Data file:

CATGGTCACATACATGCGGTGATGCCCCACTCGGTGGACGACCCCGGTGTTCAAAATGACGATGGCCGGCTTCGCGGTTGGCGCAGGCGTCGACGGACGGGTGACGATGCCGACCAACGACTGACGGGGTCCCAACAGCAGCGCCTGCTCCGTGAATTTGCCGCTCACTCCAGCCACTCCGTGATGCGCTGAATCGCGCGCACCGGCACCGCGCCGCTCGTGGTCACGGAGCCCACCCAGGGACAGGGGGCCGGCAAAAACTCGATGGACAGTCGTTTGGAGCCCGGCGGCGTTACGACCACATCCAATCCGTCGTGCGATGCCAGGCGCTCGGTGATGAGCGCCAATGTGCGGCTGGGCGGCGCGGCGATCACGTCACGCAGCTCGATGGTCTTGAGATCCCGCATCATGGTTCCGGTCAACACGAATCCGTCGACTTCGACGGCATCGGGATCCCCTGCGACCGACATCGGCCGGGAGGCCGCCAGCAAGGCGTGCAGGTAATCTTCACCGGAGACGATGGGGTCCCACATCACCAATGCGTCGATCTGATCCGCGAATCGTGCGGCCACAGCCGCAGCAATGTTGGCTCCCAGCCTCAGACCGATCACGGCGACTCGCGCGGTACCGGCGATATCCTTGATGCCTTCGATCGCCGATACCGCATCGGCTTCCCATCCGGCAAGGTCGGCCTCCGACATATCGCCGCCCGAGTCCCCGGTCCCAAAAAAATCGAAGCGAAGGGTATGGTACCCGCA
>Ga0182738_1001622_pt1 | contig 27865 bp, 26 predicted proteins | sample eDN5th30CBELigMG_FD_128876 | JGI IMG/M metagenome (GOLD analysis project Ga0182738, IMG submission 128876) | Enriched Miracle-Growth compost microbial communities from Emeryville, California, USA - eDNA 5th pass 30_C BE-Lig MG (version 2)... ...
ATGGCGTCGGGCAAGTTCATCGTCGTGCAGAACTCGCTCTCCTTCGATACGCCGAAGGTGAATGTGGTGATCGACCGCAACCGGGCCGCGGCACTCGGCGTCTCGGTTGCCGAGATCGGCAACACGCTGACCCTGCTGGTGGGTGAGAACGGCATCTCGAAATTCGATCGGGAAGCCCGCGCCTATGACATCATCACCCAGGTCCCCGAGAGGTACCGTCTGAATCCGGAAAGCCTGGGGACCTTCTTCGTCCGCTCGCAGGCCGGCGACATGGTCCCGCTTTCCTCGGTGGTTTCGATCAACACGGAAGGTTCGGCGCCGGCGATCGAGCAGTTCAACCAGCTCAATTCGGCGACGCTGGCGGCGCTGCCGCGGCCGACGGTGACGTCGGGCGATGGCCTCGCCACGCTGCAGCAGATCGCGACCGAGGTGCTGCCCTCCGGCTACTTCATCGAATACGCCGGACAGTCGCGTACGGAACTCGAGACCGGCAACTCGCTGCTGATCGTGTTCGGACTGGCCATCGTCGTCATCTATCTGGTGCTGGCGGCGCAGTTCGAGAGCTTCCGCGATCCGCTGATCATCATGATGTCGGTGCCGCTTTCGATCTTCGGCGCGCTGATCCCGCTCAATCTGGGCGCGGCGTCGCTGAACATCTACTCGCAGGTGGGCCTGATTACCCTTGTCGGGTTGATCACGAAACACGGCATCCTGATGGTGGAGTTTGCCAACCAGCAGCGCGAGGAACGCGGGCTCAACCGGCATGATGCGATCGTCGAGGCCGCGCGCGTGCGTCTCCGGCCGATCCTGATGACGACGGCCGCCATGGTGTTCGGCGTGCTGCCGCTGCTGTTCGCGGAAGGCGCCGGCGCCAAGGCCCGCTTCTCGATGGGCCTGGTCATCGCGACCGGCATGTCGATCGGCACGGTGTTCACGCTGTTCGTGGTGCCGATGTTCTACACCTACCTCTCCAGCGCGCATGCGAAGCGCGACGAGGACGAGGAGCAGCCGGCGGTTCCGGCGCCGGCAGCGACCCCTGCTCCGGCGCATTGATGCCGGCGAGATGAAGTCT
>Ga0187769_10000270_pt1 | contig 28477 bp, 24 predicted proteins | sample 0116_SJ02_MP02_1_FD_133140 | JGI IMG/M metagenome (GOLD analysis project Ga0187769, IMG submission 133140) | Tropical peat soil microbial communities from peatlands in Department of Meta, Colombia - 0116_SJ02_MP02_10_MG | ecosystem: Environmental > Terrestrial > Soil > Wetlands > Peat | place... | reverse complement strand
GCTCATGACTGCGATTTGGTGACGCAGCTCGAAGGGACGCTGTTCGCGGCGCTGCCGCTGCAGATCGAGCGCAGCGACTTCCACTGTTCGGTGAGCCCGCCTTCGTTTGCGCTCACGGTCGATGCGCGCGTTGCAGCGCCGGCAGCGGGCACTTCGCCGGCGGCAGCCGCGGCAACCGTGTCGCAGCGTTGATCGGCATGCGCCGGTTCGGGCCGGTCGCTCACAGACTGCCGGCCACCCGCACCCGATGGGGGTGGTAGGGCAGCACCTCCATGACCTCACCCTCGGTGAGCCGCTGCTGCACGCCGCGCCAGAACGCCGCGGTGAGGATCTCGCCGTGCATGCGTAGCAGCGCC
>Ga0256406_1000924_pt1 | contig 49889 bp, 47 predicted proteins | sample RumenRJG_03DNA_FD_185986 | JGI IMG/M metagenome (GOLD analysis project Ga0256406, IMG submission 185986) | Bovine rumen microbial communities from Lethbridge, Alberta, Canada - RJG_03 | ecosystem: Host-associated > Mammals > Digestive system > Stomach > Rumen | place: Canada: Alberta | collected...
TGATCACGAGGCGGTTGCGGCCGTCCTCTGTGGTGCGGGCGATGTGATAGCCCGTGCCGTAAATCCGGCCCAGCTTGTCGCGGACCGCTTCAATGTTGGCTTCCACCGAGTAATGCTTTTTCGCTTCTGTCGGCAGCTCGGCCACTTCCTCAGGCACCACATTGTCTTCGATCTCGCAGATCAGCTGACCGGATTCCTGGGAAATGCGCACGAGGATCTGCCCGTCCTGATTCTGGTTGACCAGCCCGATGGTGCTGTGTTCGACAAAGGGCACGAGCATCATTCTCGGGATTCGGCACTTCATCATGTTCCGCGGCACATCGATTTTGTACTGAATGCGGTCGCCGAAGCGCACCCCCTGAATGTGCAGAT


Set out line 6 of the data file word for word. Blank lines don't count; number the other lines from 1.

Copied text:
>Ga0256406_1000924_pt1 | contig 49889 bp, 47 predicted proteins | sample RumenRJG_03DNA_FD_185986 | JGI IMG/M metagenome (GOLD analysis project Ga0256406, IMG submission 185986) | Bovine rumen microbial communities from Lethbridge, Alberta, Canada - RJG_03 | ecosystem: Host-associated > Mammals > Digestive system > Stomach > Rumen | place: Canada: Alberta | collected...